a truck depot.
Maybe if I write that “Dear Amtrak” letter, I could just ask if the window could be cleaned a bit. If you’re going to try this, take amtrak when the leaves are off the trees.
All photos by Will Van Dorp, who embeds this post from “Good Morning Gloucester” to reveal a bit of my past . . . 1988. Scroll all the way through to see a piece of shipwreck “treasure.”
What happens if you build a pilot boat in Massachusetts to be used on the Great Lakes? It needs to get to its place of use.
Thanks to the NY Media Boat, I got these photos this week as the Huron Spirit hurried through
the sixth boro. North of the watery boro, I was invited to ride through the Erie Canal before it closes on November 20.
Above is the wall above lock 16 and below, it’s the approach to lock 19, where you have to first duck under the triple-track rail bridge.
The photo below, taken at lock 21, was Wednesday afternoon. By now, the newest Gladding Hearn pilot boat has exited the Canal and is making its way up the Great Lakes chain.
Mr. Henry works for Barry Graham Oil Services.
Thor is one large tractor tug.
I’m not sure what vessel that is in the foreground, but
whereas these rigs have not yet been promoted–or demoted–to museum service.
One of these years, i’ll have to gallivant this way. Many thanks to the secret salts.
Here’s an article published by the USCG on this profession. And here’s my article/photos from the October 2016 issue of Professional Mariner on Lakes Pilots Association, District 2. The photos in this post are outtakes from that article.
Below the captain of Huron Belle maneuvers into position to switch a District 2 pilot for a District 3 pilot on an upbound ship at the south end of Lake Huron.
Here Great Lakes tugs Mississippi and
Nebraska finesse a ship to negotiate a narrow bridge span on the Maumee River, as guided
by a Lakes District pilot. Imagine calling the commands to ship’s helm and tugs on bow and stern while watching this evolution from the bridge wing 700′ back from where the ship steel could splinter the bridge wood and steel. A seiche here can cause the river to run upstream, and that bridge, which sees a fair amount of water traffic, is a midwest version of the Portal Bridge.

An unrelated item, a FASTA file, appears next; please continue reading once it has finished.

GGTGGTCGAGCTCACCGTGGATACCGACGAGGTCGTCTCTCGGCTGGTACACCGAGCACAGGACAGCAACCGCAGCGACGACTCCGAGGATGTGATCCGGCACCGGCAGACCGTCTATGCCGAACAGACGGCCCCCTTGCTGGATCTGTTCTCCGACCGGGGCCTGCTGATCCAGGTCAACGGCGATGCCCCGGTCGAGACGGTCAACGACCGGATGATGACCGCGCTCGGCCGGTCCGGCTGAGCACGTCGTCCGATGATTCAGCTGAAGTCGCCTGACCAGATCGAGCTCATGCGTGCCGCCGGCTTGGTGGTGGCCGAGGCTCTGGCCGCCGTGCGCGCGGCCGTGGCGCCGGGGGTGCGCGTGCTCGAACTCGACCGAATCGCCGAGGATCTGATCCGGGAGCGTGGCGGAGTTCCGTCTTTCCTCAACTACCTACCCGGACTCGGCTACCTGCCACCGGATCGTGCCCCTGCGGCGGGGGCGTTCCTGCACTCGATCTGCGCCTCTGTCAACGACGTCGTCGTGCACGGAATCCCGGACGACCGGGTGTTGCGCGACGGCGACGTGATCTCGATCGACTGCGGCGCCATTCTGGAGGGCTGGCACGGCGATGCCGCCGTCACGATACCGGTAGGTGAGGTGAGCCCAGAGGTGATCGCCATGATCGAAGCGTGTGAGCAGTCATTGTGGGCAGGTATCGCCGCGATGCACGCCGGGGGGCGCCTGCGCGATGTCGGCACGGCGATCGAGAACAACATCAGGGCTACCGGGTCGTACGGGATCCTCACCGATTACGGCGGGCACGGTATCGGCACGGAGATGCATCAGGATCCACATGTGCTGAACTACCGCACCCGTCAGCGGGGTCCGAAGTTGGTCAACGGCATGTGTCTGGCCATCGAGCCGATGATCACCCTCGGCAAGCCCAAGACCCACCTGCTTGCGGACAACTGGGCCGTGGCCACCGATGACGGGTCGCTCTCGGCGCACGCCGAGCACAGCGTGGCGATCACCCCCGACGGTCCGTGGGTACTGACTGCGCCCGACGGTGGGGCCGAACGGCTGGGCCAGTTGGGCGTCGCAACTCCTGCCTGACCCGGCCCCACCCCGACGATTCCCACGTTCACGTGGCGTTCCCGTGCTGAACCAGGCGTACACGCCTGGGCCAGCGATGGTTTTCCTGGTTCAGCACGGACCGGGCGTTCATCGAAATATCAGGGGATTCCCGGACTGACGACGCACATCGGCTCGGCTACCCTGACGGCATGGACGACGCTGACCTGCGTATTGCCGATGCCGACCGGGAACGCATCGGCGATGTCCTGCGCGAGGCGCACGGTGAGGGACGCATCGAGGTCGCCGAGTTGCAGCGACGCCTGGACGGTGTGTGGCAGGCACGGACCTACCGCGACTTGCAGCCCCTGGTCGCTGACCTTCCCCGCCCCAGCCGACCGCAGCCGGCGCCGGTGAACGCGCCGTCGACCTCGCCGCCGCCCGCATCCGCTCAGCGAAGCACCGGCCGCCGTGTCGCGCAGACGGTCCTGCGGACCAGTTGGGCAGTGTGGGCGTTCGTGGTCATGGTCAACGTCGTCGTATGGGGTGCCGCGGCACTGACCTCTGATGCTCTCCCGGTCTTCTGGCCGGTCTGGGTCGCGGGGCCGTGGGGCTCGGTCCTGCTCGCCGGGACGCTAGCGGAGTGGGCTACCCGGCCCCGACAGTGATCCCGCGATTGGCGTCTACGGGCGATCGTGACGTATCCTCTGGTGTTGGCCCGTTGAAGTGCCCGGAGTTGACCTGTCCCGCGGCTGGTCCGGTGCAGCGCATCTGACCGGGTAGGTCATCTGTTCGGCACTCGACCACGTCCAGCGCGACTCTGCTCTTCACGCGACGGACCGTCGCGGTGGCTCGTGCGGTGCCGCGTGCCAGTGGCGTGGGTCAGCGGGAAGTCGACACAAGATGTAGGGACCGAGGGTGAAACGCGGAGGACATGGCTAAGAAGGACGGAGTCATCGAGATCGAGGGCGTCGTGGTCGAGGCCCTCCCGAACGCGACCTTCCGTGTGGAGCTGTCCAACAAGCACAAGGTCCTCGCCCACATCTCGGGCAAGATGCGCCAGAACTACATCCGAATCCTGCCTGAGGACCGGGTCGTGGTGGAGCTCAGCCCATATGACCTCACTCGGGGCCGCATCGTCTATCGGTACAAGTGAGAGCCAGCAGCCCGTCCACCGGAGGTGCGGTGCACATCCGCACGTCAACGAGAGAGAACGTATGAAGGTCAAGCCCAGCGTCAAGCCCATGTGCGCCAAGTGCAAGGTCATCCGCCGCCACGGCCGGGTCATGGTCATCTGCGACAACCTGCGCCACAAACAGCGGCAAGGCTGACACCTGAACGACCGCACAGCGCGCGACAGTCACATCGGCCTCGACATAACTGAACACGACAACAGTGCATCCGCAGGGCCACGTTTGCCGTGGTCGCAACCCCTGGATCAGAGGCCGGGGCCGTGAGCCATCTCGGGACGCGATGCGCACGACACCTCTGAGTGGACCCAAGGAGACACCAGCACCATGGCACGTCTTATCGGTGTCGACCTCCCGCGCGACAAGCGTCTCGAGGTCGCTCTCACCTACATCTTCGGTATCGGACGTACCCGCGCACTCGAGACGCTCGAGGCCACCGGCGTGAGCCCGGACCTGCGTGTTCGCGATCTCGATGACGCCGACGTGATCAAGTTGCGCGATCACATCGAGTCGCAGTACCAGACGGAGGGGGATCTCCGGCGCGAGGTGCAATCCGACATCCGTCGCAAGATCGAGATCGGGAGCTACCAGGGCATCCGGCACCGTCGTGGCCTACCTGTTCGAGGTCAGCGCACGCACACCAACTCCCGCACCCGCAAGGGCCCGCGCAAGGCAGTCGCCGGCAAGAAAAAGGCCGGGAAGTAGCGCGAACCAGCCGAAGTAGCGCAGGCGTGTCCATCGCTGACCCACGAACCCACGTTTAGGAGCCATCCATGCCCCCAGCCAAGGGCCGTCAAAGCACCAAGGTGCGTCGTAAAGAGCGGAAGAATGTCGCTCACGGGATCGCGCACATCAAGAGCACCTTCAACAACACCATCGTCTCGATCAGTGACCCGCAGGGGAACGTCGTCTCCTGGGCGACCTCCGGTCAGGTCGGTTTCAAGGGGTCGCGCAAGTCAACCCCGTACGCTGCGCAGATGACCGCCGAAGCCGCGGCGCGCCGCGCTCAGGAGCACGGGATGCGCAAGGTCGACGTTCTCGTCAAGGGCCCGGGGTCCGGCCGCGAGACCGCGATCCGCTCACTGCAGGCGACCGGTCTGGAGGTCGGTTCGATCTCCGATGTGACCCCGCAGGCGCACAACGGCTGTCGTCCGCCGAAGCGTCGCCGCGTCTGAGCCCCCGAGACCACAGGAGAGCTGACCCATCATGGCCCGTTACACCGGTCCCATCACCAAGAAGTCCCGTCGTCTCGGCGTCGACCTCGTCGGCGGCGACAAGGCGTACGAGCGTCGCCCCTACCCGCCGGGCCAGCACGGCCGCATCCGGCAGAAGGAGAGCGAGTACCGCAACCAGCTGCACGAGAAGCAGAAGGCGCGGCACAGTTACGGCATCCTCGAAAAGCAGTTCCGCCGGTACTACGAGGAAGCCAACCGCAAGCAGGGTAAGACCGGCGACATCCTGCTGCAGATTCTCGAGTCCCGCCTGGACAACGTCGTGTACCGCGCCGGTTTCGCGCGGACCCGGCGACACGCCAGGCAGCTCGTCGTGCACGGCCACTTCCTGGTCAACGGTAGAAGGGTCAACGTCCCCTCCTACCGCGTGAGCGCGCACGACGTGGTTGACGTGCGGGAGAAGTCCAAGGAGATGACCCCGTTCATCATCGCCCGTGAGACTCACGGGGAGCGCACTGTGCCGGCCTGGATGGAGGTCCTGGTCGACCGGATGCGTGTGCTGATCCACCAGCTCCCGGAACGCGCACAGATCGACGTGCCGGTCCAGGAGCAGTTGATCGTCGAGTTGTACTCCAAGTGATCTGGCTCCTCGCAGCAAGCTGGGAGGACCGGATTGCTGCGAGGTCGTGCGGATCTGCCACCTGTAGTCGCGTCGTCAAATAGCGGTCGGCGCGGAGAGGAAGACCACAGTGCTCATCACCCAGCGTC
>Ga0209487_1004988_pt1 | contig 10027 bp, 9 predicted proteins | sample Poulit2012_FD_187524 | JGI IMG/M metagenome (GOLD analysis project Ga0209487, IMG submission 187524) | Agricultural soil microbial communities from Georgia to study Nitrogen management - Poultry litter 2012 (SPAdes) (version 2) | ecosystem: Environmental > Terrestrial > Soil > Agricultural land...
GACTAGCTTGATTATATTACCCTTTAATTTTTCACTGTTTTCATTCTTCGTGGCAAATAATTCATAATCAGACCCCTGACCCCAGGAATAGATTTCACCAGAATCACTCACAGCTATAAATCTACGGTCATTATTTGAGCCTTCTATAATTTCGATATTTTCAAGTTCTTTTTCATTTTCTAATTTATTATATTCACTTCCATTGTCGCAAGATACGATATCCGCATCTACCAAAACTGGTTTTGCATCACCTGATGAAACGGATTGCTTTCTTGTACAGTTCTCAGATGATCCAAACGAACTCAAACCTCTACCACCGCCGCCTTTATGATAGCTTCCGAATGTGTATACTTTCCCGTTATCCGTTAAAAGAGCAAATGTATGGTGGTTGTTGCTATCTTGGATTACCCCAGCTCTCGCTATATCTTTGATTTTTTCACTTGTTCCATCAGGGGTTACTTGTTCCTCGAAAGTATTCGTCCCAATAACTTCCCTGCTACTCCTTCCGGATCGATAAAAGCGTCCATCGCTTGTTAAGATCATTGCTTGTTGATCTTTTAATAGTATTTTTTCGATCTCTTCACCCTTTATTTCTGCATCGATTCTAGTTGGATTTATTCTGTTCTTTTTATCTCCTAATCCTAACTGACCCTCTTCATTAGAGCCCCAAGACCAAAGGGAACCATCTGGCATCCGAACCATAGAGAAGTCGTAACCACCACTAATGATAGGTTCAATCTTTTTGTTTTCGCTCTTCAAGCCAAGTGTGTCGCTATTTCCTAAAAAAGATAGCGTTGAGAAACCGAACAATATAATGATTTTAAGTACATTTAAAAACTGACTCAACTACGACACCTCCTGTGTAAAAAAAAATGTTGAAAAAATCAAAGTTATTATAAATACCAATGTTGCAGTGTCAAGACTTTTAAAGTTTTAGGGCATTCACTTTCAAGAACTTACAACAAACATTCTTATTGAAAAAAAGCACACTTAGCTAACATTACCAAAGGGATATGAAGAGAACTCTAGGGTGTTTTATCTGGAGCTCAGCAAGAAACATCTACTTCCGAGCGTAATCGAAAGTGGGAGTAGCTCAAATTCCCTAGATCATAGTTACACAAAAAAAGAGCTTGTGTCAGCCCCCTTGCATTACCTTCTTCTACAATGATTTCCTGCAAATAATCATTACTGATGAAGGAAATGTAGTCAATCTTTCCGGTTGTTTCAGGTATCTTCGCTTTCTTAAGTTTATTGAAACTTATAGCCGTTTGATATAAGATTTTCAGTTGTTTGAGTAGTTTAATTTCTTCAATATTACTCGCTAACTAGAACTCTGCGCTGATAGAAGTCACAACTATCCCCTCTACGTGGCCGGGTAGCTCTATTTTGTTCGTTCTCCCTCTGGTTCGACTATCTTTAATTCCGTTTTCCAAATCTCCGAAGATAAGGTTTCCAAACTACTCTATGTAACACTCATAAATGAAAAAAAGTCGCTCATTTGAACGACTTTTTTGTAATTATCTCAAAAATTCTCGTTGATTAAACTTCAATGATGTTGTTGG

Pilots read the water as well as a plethora of tools to keep shipping without incident. Mark Twain said that as a pilot he “mastered the language of the river,” and that’s still a requirement today.
And there’s always the transfer of pilots, which represents a significant risk.
This was a calm day, but in adverse conditions,
this is a challenge not to be understated.
Almost all photos here by Will Van Dorp.
Here are the previous posts I’ve done on the wind farm southeast of Block Island. I took the photo below on June 27, as blades to spin the turbines arrived in Narragansett Bay.
Rod Smith took the rest of these photos in late July and early August.
It shows Brave Tern as it prepared to sail out to the farm, deploy its sea legs . . aka spuds . .
and put the caps atop the columns onto the bases.
For the specs on Brave Tern, you can check them out here,
And check out the froth from her stern!
Many thanks to Rod Smith for all these photos except the first one.
I hope to get out that way in October.
Let’s start with one that I can’t identify, other than by its name . . . Charlie E, I believe. I took this photo in Port Colborne.
I can’t ever remember seeing a heaping load of coal like this . . .
Petite Forte was docked also along the Welland Canal with barge St. Mary’s Cement.
I’ll put up a pilot boat post soon. Meanwhile, can you identify this pilot boat?
Jaclyn is a 41′ tug built in 1967.
Joncaire, it turns out, is an important name in Niagara history.
Eagle is a 57′ tugboat built in 1943 and operating out of Cleveland. Here she heads for the outer harbor.
All photos by Will Van Dorp, who is unpacking as quickly as possible, and preparing to repack soon.